Jessica Rosenworcel, an FCC commissioner, doesn’t think the current plan for the Next Gen TV rollout is adequate and has urged the FCC to start over, Broadcasting & Cable reports. She says that unlike the digital TV transition that occurred in 2009, the current Next Gen TV transition plan doesn’t have a congressional mandate, any subsidies for new equipment that will be required with the new standard and no test market. In a speech given at the Open Technology Institute, she said, “Before we authorize billions for patent holders and saddle consumers with the bills, we better understand how these rights holders will not take advantage of the special status conferred upon them by the FCC.”

Further, in a comment on the FCC’s proposal, the Consumers Union, Public Knowledge and New America’s Open Technology Institute said, “We agree with the comments filed by the original Petitioners that the Next Gen TV standard potentially offers ‘compelling public interest benefits, including stunning video and more immersive audio, as well as the opportunity for revolutionary features that will significantly enhance the viewing experience.’ But achieving those benefits should not come at the expense of consumers, which could occur if the transition to ATSC 3.0 is approved by the Commission without adoption of appropriate, common sense safeguards.” It also said, “Consumers are being asked to take a leap of faith without the benefit of a regulatory safety net.”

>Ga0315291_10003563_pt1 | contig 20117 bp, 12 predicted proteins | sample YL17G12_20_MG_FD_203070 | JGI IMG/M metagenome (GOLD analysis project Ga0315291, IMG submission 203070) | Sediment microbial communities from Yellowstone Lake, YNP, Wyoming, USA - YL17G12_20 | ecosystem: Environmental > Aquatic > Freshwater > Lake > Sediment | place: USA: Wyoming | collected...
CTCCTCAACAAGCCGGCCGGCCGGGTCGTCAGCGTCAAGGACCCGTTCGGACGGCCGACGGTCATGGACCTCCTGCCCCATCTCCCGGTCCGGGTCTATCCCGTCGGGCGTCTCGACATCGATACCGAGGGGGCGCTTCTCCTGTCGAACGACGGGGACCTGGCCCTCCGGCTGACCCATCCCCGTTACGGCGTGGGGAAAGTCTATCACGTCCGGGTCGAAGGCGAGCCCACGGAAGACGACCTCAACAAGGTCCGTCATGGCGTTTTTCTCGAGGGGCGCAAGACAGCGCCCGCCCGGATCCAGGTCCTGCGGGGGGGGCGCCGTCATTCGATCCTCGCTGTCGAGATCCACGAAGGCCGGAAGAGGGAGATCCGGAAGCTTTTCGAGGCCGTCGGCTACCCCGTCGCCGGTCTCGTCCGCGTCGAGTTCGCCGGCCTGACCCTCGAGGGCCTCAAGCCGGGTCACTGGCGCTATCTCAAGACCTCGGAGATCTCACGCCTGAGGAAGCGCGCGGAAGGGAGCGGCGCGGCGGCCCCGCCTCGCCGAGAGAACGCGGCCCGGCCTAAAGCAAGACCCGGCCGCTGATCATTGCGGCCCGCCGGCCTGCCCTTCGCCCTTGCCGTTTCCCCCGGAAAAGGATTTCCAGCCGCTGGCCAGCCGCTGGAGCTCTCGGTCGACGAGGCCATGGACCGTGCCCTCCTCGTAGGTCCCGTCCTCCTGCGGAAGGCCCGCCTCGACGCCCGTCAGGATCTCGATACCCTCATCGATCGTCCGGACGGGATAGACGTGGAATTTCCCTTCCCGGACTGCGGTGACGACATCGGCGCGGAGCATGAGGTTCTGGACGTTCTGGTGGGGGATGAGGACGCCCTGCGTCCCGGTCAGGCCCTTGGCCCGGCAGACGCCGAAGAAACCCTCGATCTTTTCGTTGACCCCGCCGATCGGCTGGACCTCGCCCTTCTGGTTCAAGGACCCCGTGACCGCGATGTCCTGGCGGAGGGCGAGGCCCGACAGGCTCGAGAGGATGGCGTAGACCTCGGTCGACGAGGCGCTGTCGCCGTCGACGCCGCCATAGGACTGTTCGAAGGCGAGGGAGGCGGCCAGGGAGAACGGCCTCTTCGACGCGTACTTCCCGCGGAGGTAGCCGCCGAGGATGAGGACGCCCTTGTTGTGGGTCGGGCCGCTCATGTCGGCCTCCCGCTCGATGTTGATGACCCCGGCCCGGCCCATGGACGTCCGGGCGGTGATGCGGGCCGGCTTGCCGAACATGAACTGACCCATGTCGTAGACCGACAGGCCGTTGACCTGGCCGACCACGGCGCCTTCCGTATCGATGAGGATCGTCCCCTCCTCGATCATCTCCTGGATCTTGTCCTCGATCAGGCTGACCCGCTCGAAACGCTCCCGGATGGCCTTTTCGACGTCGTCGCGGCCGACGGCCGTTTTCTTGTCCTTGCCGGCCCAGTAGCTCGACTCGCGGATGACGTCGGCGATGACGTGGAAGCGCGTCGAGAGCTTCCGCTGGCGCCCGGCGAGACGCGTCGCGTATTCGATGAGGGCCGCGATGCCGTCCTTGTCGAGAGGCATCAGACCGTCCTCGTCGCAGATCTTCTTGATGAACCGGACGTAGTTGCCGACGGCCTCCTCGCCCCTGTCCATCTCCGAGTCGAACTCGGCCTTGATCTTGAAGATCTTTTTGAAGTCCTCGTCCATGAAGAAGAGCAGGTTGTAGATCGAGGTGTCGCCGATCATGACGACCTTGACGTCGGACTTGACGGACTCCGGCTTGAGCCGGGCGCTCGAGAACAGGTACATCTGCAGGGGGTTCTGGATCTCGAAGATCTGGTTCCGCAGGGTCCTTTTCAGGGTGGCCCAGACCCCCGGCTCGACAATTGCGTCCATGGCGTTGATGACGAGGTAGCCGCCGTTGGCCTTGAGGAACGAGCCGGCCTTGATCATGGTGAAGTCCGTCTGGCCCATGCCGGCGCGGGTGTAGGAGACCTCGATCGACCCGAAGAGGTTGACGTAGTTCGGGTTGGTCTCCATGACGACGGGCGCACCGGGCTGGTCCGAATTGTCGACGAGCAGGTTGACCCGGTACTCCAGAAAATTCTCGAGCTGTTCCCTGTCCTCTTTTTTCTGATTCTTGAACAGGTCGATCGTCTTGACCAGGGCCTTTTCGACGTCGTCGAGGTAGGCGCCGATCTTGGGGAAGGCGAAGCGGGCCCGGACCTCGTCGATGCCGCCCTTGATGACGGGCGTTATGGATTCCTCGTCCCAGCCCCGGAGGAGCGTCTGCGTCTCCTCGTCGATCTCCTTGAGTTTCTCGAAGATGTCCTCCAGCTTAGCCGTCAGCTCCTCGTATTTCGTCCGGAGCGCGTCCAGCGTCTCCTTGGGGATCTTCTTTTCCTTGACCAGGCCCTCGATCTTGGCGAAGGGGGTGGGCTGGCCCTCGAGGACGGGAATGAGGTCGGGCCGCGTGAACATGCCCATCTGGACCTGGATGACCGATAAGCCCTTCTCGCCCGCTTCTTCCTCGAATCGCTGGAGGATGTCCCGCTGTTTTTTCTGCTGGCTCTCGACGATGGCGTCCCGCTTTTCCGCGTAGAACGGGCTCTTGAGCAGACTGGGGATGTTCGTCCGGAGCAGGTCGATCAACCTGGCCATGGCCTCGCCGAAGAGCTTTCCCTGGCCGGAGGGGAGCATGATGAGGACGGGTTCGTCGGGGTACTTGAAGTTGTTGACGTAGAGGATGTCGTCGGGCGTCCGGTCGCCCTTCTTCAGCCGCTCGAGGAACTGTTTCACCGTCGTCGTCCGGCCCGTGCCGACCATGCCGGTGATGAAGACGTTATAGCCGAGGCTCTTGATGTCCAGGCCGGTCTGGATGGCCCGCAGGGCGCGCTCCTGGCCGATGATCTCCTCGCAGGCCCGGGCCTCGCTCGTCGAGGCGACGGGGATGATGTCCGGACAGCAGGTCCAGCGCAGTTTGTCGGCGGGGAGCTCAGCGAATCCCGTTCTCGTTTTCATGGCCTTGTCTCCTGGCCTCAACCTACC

On the other side of the issue, FCC Chairman Ajit Pai, who proposed approving the new standard shortly after being nominated to the position by President Trump, has been a vocal supporter of Next Gen TV from the start. In a recent speech he said opponents wanted “to impose extensive government regulation that could strangle Next Gen TV in its infancy.” In regards to privacy concerns surrounding the expanded access to viewer data he said that the FCC was only looking at the technical aspects as of now and might look into privacy concerns later.

But many want privacy concerns to be addressed before the standard is approved. Jonathan Schwantes, senior policy counsel for Consumers Union, told Bloomberg, “If the new standard allows broadcasters to collect data in a way they haven’t before, I think consumers should know about that. What privacy protections will apply to that data, and what security protections?”

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